“I think it boils down to experience,” Ottwell said. “I think that experience can be translated to government.”

Smith said his availability and the amount of time he spent living in the 5th District makes him the most qualified.

“In my mind, being on County Council is being of service to your neighbors and the constituents of your district and the county as a whole,” Smith said. “I have 35 years of experience in Horry County District No. 5. I’ve lived here and resided here and owned and operated a business here for 35 years. I feel like that makes me uniquely qualified.”

Boyd said he has lived throughout the county – from Loris to Conway and along the South Strand until he settled in Murrells Inlet. Boyd said he best understands how government works because of his past experiences and knows the importance of being able to forge solid working relationships with other members of the council, which makes him most qualified.

“I think when the voters compare my record and my background, I think we compare favorably and are the best choice,” Boyd said, adding he’s been counsel to former S.C. Governor Carroll Campbell Jr. “I know a lot about getting around state government, and I know a lot about the way things work in Columbia.”

Boyd said the West Jet transaction, where the county signed a revenue guarantee where it was forced to pay the Canadian airline more than $550,000, caught his attention because he has been on the “other side of the table” negotiating similar deals for aviation clients. He said the West Jet deal piqued his interest in running for council.

“To address those kinds of issues, you elect people to council who have the experience to know, quite frankly, when there’s a fox in the hen house, and to know when to vote no,” Boyd said.

Smith called the West Jet deal “a bad mistake on council’s part” and would have refused to sign the contract.

“As far as West Jet goes, we got the horse ahead of the cart,” Smith said. “We signed an agreement that was not beneficial to the county in any way, shape or form. We signed a revenue agreement as opposed to an occupancy type or an agreement based on the number of seats sold.”

Ottwell said he was flat out against the West Jet deal from the beginning and vowed to be more attentive if he is elected to council.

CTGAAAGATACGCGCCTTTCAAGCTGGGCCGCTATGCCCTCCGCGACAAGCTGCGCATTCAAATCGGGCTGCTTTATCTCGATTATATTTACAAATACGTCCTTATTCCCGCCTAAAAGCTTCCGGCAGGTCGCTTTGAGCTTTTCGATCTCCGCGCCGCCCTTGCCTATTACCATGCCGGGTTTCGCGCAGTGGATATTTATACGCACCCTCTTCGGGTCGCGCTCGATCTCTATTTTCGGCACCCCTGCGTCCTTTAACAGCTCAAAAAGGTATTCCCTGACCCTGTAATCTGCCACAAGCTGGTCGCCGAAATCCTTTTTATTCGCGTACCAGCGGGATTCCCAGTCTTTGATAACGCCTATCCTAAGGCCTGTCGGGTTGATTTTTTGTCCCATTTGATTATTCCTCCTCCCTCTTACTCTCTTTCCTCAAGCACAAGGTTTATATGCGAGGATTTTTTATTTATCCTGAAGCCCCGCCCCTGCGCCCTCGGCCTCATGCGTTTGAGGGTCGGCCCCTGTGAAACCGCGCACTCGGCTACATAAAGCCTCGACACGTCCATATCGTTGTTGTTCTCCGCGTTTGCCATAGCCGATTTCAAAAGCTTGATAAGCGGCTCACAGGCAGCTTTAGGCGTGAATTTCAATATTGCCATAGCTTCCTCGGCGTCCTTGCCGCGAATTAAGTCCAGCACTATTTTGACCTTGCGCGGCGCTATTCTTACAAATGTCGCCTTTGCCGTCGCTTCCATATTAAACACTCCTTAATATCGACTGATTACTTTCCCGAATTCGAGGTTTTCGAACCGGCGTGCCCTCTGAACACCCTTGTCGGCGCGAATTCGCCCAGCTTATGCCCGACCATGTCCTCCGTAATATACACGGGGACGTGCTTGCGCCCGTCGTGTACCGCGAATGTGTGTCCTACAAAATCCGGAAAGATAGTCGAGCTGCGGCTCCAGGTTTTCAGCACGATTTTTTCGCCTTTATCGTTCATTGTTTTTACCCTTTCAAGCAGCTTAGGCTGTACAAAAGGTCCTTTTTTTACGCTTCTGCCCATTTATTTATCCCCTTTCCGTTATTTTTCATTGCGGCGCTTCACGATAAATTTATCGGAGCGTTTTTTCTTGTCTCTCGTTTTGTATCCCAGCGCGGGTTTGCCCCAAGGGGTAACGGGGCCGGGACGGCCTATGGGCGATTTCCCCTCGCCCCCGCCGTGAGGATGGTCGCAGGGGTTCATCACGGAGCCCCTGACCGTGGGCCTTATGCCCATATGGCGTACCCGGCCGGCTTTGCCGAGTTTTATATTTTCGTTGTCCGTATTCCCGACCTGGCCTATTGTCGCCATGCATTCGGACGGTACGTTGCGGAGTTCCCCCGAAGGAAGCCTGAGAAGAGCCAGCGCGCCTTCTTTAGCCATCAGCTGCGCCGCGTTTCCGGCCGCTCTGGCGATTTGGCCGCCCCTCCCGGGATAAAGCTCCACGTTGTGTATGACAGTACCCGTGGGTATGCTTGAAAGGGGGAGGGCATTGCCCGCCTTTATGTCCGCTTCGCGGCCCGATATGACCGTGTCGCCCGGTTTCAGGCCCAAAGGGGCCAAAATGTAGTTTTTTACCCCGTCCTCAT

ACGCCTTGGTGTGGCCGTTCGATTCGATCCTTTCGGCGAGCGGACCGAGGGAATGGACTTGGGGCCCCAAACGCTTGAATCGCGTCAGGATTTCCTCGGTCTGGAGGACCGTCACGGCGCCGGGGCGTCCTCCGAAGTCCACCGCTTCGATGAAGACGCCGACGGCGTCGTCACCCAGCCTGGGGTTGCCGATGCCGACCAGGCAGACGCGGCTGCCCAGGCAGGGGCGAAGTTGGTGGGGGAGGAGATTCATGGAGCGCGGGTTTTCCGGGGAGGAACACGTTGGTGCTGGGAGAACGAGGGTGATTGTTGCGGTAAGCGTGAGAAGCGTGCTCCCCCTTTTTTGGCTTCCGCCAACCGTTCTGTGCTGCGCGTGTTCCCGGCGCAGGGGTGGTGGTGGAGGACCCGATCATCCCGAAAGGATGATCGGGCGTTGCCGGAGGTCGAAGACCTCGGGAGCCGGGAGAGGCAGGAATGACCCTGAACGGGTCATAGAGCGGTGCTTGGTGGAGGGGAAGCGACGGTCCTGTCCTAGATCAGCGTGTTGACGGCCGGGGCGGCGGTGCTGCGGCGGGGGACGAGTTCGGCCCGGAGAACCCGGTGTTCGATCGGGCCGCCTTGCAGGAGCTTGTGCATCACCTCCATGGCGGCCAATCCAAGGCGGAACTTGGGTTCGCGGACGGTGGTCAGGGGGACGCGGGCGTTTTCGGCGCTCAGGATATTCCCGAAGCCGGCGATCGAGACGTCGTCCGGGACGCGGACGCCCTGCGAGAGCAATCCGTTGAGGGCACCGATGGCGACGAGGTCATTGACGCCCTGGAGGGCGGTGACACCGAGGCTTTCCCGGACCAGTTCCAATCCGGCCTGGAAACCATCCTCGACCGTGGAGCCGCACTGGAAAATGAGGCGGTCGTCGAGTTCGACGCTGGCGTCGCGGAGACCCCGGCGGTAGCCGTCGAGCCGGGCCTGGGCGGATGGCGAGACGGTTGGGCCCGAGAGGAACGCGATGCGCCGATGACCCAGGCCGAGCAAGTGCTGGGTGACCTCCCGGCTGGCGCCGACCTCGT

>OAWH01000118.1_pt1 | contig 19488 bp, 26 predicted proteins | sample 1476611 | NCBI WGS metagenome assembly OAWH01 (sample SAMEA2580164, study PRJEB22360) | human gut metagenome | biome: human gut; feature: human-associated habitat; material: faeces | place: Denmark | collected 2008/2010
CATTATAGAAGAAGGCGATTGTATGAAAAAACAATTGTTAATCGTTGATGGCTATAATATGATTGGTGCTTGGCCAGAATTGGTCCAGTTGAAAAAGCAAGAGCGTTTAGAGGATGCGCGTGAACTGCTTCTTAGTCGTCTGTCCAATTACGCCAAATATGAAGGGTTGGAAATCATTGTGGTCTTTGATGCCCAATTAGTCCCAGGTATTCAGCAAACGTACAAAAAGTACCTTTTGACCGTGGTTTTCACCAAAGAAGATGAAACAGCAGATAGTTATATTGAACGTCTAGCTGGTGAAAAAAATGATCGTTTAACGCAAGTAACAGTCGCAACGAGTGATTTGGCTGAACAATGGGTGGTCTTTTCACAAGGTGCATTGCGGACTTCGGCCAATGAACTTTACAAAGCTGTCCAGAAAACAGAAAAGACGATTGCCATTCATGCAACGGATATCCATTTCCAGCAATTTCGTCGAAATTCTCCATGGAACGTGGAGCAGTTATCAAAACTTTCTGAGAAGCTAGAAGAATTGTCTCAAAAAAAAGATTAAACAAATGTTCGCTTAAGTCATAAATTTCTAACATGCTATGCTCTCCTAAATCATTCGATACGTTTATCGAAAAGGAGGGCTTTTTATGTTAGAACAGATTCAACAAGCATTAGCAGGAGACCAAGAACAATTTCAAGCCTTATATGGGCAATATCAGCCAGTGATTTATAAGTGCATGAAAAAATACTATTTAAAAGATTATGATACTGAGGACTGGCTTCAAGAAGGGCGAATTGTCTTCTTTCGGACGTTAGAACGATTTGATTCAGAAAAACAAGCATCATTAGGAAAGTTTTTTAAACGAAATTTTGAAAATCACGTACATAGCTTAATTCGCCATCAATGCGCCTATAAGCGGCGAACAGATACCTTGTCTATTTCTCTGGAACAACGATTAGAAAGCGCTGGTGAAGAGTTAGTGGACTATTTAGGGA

“I would have never voted for West Jet at all,” Ottwell said. “Being as that I am a small business man and hopefully I know something about it because I have a master’s in business administration, I’ve never gotten a deal that good in my life as a small business person. I just wouldn’t have voted for a guarantee of that magnitude. That was not the most prudent thing to do in my opinion for the taxpayers of Horry County.

“I think No. 1 you need to do your homework and just be aware of what is in these contracts… and use your business acumen to look at all the issues and make the best decision for the people of Horry County.”

Servant said taxpayers’ return on investment should have been the focus of both the West Jet and bus shelter programs.

“It should be run like a business and we should be maximizing each and every single dollar that taxpayers are putting in that program,” Servant said. “These government programs have to be focused on what the return on investment from the taxpayer will be. Each dollar that the taxpayer puts in, we’re getting more for it each time.

“With both of these programs, you’re seeing that we’re not maximizing the taxpayers return on investment. That’s going to be my focus.”

He said the county also needs to spend time maintaining county responsibilities.

“We have to focus on getting more for what we spend and getting the most out of that dollar,” Servant said. “I refuse to accept the theory right now that we only have two choices: raising revenue and cutting services. I seriously doubt that Horry County operates without waste, duplication or inefficiency.

“My experience in the private sector is what is going to guide me as I maximize the existing dollar that Horry County.”